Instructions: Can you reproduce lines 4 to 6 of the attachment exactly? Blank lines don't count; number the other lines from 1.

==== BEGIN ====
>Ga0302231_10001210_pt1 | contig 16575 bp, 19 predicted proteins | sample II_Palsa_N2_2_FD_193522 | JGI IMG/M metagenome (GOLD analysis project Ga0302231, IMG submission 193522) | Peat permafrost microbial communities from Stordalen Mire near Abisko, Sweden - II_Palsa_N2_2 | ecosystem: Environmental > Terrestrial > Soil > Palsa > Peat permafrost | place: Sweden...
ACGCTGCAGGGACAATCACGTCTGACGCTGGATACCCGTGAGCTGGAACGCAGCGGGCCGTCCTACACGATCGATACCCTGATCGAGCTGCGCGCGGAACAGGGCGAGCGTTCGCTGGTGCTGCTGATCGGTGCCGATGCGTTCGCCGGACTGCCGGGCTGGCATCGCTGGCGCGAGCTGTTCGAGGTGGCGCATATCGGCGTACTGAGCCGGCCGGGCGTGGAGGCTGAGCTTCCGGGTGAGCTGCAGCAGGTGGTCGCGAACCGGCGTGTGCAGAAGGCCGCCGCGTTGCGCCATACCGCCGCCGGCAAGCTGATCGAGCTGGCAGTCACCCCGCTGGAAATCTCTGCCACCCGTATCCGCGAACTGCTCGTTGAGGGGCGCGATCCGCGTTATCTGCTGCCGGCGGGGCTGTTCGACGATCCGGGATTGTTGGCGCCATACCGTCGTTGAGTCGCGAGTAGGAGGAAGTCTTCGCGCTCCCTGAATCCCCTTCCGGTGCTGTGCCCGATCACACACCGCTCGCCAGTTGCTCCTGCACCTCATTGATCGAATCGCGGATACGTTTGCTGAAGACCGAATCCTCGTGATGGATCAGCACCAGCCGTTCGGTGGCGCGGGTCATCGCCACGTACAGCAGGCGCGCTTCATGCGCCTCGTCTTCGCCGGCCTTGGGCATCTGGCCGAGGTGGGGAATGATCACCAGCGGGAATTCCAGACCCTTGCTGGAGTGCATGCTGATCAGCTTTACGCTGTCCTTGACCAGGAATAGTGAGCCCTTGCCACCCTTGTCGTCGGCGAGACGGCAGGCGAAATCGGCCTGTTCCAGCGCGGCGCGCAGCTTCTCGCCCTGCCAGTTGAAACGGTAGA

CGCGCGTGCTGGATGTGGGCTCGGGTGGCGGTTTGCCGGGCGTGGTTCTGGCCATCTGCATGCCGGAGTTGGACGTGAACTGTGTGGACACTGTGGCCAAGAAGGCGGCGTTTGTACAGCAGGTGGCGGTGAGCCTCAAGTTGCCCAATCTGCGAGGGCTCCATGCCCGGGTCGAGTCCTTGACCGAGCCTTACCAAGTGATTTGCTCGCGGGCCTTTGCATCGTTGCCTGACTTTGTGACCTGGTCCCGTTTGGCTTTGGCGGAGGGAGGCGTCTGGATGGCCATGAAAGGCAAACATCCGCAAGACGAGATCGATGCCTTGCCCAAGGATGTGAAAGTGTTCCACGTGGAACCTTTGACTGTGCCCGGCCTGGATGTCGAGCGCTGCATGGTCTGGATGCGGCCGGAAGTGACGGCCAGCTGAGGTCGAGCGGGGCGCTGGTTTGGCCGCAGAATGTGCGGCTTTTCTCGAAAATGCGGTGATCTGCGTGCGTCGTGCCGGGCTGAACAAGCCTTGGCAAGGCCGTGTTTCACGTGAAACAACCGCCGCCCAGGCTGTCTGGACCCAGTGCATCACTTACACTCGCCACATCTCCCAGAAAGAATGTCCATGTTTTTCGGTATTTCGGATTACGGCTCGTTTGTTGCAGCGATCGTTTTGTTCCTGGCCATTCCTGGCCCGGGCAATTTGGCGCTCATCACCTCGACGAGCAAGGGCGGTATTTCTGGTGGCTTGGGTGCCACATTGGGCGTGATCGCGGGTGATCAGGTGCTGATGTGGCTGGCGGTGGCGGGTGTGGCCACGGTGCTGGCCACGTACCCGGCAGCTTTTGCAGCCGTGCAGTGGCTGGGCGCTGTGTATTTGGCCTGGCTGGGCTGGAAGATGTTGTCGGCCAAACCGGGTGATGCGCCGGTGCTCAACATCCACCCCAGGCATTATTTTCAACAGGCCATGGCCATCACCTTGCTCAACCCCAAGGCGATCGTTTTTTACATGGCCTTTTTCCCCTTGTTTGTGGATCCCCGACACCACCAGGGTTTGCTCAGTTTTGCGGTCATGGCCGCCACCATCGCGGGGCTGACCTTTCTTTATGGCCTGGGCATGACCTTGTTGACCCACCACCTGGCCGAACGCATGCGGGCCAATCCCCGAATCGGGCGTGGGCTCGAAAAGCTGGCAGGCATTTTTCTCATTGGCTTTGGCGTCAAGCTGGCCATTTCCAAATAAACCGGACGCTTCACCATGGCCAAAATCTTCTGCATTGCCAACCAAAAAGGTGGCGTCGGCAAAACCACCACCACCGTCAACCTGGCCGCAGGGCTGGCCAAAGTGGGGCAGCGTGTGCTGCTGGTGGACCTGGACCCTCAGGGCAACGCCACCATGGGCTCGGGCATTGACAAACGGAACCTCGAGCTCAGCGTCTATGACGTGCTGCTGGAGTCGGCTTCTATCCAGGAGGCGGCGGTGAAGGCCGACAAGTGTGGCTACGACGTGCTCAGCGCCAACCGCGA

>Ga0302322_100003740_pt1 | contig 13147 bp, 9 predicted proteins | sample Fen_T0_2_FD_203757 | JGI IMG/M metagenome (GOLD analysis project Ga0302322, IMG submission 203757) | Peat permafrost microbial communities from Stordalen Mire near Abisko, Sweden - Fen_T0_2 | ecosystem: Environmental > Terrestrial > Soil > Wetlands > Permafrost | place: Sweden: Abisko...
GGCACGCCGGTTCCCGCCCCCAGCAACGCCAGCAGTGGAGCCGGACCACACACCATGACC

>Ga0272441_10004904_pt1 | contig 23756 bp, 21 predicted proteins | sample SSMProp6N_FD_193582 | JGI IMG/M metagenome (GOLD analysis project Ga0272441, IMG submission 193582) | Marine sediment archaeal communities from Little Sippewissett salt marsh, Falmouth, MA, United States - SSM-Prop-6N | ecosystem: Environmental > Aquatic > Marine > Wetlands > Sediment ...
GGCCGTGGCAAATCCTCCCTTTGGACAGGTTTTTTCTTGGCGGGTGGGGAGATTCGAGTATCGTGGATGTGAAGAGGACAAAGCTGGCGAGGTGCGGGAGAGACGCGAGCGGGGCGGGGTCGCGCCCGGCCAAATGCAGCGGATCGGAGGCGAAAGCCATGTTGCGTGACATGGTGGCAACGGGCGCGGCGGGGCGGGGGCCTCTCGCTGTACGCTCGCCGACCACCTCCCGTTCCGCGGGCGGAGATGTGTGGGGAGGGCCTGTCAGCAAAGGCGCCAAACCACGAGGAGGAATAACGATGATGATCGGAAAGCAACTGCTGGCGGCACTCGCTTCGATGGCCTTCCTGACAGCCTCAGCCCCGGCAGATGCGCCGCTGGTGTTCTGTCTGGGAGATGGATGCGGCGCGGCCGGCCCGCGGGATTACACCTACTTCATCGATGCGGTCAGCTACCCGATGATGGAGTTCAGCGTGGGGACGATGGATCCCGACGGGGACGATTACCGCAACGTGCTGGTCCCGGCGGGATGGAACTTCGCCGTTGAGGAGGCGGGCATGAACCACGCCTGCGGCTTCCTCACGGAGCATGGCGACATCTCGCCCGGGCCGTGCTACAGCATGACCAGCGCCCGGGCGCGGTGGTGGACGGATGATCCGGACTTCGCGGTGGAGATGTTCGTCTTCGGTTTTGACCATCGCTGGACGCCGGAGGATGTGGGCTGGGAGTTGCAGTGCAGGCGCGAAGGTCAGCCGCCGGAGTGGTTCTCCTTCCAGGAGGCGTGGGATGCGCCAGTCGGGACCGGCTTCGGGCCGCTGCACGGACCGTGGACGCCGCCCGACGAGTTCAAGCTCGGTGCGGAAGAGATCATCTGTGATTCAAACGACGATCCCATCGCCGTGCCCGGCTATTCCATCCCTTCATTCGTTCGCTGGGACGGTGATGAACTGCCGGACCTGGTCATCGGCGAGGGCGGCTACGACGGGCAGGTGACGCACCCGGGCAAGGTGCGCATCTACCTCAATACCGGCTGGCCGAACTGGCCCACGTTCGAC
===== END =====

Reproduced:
>Ga0302322_100003740_pt1 | contig 13147 bp, 9 predicted proteins | sample Fen_T0_2_FD_203757 | JGI IMG/M metagenome (GOLD analysis project Ga0302322, IMG submission 203757) | Peat permafrost microbial communities from Stordalen Mire near Abisko, Sweden - Fen_T0_2 | ecosystem: Environmental > Terrestrial > Soil > Wetlands > Permafrost | place: Sweden: Abisko...
GGCACGCCGGTTCCCGCCCCCAGCAACGCCAGCAGTGGAGCCGGACCACACACCATGACC

>Ga0272441_10004904_pt1 | contig 23756 bp, 21 predicted proteins | sample SSMProp6N_FD_193582 | JGI IMG/M metagenome (GOLD analysis project Ga0272441, IMG submission 193582) | Marine sediment archaeal communities from Little Sippewissett salt marsh, Falmouth, MA, United States - SSM-Prop-6N | ecosystem: Environmental > Aquatic > Marine > Wetlands > Sediment ...